• Listen with sensitivity. This may sound obvious, but it’s not. Take extra steps to stay connected to your stakeholders’ resources and necessities. Their tasks and goals have surely expanded or permitted growing or diminishing user bases, ramped-up security, and/or revised distribution processes.
  • Consider each industry’s particular situation. Every sector has its own challenges. The global pandemic, is a prime example, as it puts huge loads of stress on governments and/or healthcare systems. Video conferencing companies have unprecedented expansion opportunities while travel agencies are struggling to adapt and survive.
  • Don’t overlook inequalities. We are all in this together, but not in the same way. A crisis always hits harder on precarious or more exposed groups such as health professionals, laid-off workers, limited connected cities’ inhabitants, individuals with disabilities, and individuals who struggle with unsafe homes or poverty. An inclusion-centric approach is indispensable.
  • Keep trauma in mind. Consider this hiper-vulnerable economic, social, and psychological situation at all times. When collecting and sharing data, honesty, tactfulness, and in some cases trauma-informed interviewing, are substantial to have valid and empathic outcomes.

Two People working together in a white black board using post its or sticky notes for their UX process. They are thinking about Journey Mapping and interviews.

Let’s outstand in crisis design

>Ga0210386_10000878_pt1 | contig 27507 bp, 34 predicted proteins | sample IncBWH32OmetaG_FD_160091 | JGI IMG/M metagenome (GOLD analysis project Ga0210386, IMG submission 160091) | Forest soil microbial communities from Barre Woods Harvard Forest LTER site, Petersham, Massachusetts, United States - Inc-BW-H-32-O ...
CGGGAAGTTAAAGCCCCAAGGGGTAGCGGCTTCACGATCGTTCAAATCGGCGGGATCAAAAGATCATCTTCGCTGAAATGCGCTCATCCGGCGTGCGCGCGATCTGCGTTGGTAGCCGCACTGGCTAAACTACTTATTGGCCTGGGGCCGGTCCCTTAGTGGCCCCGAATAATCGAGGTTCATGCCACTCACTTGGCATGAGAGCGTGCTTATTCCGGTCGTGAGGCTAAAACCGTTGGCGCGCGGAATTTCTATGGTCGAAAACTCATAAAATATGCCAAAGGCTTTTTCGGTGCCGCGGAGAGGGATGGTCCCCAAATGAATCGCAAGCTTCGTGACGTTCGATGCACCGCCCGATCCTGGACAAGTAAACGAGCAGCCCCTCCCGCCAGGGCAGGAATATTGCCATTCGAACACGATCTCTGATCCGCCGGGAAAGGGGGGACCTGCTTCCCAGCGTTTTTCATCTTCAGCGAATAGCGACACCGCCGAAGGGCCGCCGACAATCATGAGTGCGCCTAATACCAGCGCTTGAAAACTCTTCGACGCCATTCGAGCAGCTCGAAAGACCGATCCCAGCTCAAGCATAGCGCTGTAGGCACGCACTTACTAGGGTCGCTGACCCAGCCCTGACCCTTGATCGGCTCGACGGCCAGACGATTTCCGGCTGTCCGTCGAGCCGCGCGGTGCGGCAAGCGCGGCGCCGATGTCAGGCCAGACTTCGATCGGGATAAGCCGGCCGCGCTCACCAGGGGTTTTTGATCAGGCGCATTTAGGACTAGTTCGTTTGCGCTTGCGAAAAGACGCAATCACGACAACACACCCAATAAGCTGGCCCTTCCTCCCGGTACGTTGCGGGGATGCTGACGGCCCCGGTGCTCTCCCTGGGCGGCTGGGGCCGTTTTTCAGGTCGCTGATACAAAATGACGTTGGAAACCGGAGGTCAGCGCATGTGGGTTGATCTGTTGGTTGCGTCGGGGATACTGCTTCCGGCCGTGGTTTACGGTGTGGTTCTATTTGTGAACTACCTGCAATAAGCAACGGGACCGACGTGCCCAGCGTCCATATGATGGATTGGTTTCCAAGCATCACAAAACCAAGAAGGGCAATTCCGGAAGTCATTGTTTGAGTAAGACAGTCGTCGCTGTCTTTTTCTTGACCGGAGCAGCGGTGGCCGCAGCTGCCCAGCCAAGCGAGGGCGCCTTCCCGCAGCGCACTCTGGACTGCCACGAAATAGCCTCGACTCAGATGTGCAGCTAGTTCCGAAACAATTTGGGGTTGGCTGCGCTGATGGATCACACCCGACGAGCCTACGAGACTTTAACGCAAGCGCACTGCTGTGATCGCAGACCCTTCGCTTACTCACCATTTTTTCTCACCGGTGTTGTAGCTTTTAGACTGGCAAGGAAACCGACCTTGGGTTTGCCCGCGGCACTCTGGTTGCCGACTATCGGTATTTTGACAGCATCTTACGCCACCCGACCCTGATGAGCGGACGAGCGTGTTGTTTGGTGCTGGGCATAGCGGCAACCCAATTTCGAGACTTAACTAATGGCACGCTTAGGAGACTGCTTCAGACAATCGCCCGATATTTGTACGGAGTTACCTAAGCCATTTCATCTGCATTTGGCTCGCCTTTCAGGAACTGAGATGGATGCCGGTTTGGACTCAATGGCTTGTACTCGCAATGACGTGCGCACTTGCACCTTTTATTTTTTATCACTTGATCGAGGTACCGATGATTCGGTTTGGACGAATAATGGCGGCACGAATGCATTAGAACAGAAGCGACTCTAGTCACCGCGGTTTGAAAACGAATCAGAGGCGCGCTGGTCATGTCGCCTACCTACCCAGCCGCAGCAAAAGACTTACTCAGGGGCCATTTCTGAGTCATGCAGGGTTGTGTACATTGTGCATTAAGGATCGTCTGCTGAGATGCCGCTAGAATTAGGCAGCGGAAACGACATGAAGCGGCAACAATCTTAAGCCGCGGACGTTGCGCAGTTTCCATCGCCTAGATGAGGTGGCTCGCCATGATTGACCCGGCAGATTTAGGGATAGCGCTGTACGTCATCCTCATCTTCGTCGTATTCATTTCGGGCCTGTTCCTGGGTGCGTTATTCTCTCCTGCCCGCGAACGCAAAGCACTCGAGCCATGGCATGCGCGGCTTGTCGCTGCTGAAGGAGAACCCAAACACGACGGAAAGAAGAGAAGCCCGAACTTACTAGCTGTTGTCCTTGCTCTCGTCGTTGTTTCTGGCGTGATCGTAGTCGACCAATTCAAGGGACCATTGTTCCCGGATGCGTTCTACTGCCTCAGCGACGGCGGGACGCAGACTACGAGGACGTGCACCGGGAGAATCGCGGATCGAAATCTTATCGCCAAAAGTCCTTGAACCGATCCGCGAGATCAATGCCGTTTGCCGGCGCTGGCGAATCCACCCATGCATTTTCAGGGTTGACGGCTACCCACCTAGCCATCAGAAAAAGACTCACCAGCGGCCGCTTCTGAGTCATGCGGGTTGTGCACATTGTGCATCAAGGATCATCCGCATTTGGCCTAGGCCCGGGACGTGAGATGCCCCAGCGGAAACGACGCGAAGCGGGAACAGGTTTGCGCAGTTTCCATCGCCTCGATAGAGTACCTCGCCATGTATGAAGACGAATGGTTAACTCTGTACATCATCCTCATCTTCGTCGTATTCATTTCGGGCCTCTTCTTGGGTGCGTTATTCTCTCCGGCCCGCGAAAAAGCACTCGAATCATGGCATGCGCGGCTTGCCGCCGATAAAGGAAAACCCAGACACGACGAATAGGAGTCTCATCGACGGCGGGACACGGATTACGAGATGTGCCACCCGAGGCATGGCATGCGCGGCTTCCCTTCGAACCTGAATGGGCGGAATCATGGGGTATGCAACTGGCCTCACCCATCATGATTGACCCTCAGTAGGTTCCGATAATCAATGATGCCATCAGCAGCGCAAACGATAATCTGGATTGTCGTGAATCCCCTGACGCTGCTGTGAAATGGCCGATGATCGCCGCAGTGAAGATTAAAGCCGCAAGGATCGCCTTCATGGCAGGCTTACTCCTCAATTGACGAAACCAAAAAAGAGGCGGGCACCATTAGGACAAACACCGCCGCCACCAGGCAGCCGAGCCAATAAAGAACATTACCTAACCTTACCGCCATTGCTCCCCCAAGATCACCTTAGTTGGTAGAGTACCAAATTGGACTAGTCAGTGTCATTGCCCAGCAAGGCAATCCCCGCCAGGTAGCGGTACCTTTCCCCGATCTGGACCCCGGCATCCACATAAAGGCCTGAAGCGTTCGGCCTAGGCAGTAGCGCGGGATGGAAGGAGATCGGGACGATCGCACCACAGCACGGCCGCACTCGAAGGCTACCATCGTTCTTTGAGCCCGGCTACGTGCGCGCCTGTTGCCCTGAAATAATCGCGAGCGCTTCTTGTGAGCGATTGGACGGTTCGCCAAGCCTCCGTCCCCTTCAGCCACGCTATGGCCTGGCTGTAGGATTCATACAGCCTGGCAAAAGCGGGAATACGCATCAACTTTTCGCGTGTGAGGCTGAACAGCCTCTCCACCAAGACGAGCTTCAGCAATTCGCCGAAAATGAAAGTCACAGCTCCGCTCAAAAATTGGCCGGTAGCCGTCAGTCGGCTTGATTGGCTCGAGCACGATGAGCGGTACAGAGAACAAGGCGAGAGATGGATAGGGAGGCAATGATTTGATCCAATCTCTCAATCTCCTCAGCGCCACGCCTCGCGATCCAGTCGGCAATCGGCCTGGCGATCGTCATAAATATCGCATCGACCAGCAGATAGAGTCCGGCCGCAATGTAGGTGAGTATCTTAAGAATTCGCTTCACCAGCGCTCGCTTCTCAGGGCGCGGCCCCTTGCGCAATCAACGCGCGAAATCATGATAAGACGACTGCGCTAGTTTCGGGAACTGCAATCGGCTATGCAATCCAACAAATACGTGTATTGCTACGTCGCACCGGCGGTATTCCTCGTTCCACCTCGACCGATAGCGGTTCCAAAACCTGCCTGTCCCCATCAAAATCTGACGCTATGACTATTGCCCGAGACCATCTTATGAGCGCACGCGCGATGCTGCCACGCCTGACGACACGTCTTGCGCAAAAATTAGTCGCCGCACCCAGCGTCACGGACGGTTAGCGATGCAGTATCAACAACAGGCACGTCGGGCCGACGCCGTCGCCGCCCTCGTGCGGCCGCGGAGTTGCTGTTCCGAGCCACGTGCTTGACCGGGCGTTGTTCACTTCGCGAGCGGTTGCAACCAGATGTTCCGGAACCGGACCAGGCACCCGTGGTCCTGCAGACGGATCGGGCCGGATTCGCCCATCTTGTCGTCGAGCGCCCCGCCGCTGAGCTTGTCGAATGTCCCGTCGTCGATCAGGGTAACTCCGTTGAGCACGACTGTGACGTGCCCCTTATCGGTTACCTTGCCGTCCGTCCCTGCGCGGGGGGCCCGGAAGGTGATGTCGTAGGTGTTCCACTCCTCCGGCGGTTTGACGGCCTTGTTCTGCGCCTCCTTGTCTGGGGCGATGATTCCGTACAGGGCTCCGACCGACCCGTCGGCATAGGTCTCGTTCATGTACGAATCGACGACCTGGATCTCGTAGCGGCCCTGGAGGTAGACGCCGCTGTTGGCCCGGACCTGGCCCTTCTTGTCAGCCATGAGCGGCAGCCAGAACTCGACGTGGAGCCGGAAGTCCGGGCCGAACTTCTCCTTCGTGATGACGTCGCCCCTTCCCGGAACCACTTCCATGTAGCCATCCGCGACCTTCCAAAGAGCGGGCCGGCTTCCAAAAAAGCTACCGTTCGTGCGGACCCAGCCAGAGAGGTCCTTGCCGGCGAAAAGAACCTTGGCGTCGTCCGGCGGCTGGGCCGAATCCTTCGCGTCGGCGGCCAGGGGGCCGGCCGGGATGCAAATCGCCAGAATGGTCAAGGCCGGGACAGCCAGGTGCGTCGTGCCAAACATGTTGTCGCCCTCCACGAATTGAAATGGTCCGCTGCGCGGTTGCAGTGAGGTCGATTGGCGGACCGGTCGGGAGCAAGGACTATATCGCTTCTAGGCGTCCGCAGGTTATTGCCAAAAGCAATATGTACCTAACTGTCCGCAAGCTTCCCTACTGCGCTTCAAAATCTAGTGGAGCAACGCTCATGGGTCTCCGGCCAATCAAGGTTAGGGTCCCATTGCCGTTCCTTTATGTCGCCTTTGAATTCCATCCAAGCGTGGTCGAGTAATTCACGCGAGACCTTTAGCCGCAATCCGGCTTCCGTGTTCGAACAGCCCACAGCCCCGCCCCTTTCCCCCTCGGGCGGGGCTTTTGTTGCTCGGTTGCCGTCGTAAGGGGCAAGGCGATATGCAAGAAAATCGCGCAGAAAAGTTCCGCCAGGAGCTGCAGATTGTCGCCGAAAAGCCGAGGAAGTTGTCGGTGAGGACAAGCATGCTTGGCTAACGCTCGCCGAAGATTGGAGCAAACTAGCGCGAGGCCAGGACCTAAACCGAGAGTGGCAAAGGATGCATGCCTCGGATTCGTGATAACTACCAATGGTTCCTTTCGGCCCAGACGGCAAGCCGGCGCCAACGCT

After collecting your data through empathic research, now it’s time to deploy with the same spirit. There’s plenty of information about the main principles of good design, but it’s important to recognize that in times of crisis we have to prioritize some of them, dismiss others, and definitely create some anew. Here are the key principles bear in mind when flags are red:

  • Be clear and truthful. Use only facts from verified sources and give users comprehensible instructions.
  • Empower people. Enable users to support themselves by giving them tools that encourage beneficial behaviors. Make asking for help easier. Design services prioritizing the most at risk or in need.
  • Scale with care. Plan and ensure resources connect present and future demands while preparing for some unexpected fluctuations.
  • Foster a global-community approach. Keep an eye on adequate examples throughout. Be inspired by companies leveraging the remote work gap, shifting to a digital framework, or founding new markets and products to offer. Also, think about crisis design with a collaborative mind.
  • Act fast. Time is gold in crisis scenarios. Stay focused on the essentials and keep it simple. Reuse and do not waste time on already-solved problems. Prioritize tasks over technology. Sometimes graphics are more effective and straight to the point than an entirely new app or landing.

So, after exercising your empathetic UX research and designing a certain proportion of certainty into a chaotic environment, don’t forget to test and learn from the experience, as you should do every time you design a product or a service.

UX design is, by definition, focused on human lives and behaviors. That’s something we are compelled to emphasize and adjust during a historical turning-point, always important to keep in mind, come what may.

If you'd like to talk discuss with one of our UX Specialists about possible solutions for your company despite the crisis, we strongly suggest you access here and book a free consultation.

Tonic3 Tonic3 is a multi-national digital agency providing UX, VR/AR, and Software Development services with delivery centers in Dallas, TX and Buenos Aires, Argentina. Clients include Citi, McDonald's, Disney, Accenture, BMW, Danone, Banamex, Johnson & Johnson, and Sofitel.